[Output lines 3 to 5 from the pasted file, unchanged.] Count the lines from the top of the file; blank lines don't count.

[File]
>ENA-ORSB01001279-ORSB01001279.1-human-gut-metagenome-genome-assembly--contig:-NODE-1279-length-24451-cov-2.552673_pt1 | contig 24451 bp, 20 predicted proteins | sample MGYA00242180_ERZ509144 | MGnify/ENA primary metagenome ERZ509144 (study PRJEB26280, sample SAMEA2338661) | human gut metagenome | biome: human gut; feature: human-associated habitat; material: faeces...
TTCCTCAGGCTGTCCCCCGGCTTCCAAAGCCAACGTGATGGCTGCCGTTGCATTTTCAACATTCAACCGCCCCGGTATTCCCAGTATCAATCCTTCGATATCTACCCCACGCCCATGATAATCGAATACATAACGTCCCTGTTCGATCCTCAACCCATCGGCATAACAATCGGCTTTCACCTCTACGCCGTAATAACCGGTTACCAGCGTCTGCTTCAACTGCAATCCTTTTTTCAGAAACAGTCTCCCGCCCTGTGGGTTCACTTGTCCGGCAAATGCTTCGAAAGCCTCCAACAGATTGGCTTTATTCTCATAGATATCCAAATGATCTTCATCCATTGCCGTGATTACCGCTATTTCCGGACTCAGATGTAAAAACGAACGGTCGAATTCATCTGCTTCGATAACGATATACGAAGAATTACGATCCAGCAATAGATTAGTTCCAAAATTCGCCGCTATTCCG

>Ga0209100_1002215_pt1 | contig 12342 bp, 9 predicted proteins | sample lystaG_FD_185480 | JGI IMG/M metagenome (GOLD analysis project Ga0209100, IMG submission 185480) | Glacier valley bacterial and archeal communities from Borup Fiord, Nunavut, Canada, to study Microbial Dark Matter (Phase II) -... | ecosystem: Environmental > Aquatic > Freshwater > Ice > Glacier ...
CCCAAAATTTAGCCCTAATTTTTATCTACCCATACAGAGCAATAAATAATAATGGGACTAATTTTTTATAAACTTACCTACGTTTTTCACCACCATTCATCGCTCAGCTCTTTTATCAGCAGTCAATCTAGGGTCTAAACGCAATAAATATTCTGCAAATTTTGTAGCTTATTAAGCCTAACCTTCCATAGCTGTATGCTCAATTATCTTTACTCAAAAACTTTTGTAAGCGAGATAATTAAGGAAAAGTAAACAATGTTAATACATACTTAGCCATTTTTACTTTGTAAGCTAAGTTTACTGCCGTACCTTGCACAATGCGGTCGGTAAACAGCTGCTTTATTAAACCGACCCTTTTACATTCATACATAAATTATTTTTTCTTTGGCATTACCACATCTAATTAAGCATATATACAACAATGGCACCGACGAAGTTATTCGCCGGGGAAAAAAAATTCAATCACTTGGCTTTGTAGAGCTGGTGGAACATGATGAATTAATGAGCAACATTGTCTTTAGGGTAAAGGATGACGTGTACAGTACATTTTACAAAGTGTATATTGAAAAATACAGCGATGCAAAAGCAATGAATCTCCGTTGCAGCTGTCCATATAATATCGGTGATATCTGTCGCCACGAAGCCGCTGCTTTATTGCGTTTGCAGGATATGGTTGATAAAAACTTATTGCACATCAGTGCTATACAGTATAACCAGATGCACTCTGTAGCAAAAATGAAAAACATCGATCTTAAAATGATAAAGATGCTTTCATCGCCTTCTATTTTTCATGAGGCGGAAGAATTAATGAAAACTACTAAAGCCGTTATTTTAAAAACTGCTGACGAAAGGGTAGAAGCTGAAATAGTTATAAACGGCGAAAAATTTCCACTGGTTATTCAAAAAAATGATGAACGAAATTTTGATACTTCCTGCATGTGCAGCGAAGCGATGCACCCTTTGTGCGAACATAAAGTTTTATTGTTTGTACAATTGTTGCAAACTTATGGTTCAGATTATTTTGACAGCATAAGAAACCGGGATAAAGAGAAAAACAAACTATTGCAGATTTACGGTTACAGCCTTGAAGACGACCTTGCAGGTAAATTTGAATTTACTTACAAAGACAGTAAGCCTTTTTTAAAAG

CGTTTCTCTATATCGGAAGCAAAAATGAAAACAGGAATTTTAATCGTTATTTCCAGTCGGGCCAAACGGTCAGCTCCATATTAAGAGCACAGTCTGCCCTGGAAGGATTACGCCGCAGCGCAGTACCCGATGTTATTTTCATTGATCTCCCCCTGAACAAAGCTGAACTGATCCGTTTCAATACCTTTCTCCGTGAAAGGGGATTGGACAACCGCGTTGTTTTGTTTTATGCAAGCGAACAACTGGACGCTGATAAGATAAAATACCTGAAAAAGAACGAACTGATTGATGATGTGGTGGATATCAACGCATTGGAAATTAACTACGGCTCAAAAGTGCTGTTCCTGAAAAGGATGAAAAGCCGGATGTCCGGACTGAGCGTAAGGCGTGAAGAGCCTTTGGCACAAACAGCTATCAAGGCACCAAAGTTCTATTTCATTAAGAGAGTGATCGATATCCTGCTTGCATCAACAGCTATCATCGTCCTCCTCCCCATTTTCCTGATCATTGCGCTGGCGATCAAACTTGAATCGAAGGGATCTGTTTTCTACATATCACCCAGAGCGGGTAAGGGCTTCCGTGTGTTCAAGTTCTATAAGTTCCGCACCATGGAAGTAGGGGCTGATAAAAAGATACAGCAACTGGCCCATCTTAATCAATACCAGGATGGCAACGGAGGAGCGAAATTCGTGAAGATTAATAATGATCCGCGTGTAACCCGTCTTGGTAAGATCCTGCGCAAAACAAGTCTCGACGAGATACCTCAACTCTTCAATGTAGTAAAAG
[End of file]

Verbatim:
>Ga0209100_1002215_pt1 | contig 12342 bp, 9 predicted proteins | sample lystaG_FD_185480 | JGI IMG/M metagenome (GOLD analysis project Ga0209100, IMG submission 185480) | Glacier valley bacterial and archeal communities from Borup Fiord, Nunavut, Canada, to study Microbial Dark Matter (Phase II) -... | ecosystem: Environmental > Aquatic > Freshwater > Ice > Glacier ...
CCCAAAATTTAGCCCTAATTTTTATCTACCCATACAGAGCAATAAATAATAATGGGACTAATTTTTTATAAACTTACCTACGTTTTTCACCACCATTCATCGCTCAGCTCTTTTATCAGCAGTCAATCTAGGGTCTAAACGCAATAAATATTCTGCAAATTTTGTAGCTTATTAAGCCTAACCTTCCATAGCTGTATGCTCAATTATCTTTACTCAAAAACTTTTGTAAGCGAGATAATTAAGGAAAAGTAAACAATGTTAATACATACTTAGCCATTTTTACTTTGTAAGCTAAGTTTACTGCCGTACCTTGCACAATGCGGTCGGTAAACAGCTGCTTTATTAAACCGACCCTTTTACATTCATACATAAATTATTTTTTCTTTGGCATTACCACATCTAATTAAGCATATATACAACAATGGCACCGACGAAGTTATTCGCCGGGGAAAAAAAATTCAATCACTTGGCTTTGTAGAGCTGGTGGAACATGATGAATTAATGAGCAACATTGTCTTTAGGGTAAAGGATGACGTGTACAGTACATTTTACAAAGTGTATATTGAAAAATACAGCGATGCAAAAGCAATGAATCTCCGTTGCAGCTGTCCATATAATATCGGTGATATCTGTCGCCACGAAGCCGCTGCTTTATTGCGTTTGCAGGATATGGTTGATAAAAACTTATTGCACATCAGTGCTATACAGTATAACCAGATGCACTCTGTAGCAAAAATGAAAAACATCGATCTTAAAATGATAAAGATGCTTTCATCGCCTTCTATTTTTCATGAGGCGGAAGAATTAATGAAAACTACTAAAGCCGTTATTTTAAAAACTGCTGACGAAAGGGTAGAAGCTGAAATAGTTATAAACGGCGAAAAATTTCCACTGGTTATTCAAAAAAATGATGAACGAAATTTTGATACTTCCTGCATGTGCAGCGAAGCGATGCACCCTTTGTGCGAACATAAAGTTTTATTGTTTGTACAATTGTTGCAAACTTATGGTTCAGATTATTTTGACAGCATAAGAAACCGGGATAAAGAGAAAAACAAACTATTGCAGATTTACGGTTACAGCCTTGAAGACGACCTTGCAGGTAAATTTGAATTTACTTACAAAGACAGTAAGCCTTTTTTAAAAG

CGTTTCTCTATATCGGAAGCAAAAATGAAAACAGGAATTTTAATCGTTATTTCCAGTCGGGCCAAACGGTCAGCTCCATATTAAGAGCACAGTCTGCCCTGGAAGGATTACGCCGCAGCGCAGTACCCGATGTTATTTTCATTGATCTCCCCCTGAACAAAGCTGAACTGATCCGTTTCAATACCTTTCTCCGTGAAAGGGGATTGGACAACCGCGTTGTTTTGTTTTATGCAAGCGAACAACTGGACGCTGATAAGATAAAATACCTGAAAAAGAACGAACTGATTGATGATGTGGTGGATATCAACGCATTGGAAATTAACTACGGCTCAAAAGTGCTGTTCCTGAAAAGGATGAAAAGCCGGATGTCCGGACTGAGCGTAAGGCGTGAAGAGCCTTTGGCACAAACAGCTATCAAGGCACCAAAGTTCTATTTCATTAAGAGAGTGATCGATATCCTGCTTGCATCAACAGCTATCATCGTCCTCCTCCCCATTTTCCTGATCATTGCGCTGGCGATCAAACTTGAATCGAAGGGATCTGTTTTCTACATATCACCCAGAGCGGGTAAGGGCTTCCGTGTGTTCAAGTTCTATAAGTTCCGCACCATGGAAGTAGGGGCTGATAAAAAGATACAGCAACTGGCCCATCTTAATCAATACCAGGATGGCAACGGAGGAGCGAAATTCGTGAAGATTAATAATGATCCGCGTGTAACCCGTCTTGGTAAGATCCTGCGCAAAACAAGTCTCGACGAGATACCTCAACTCTTCAATGTAGTAAAAG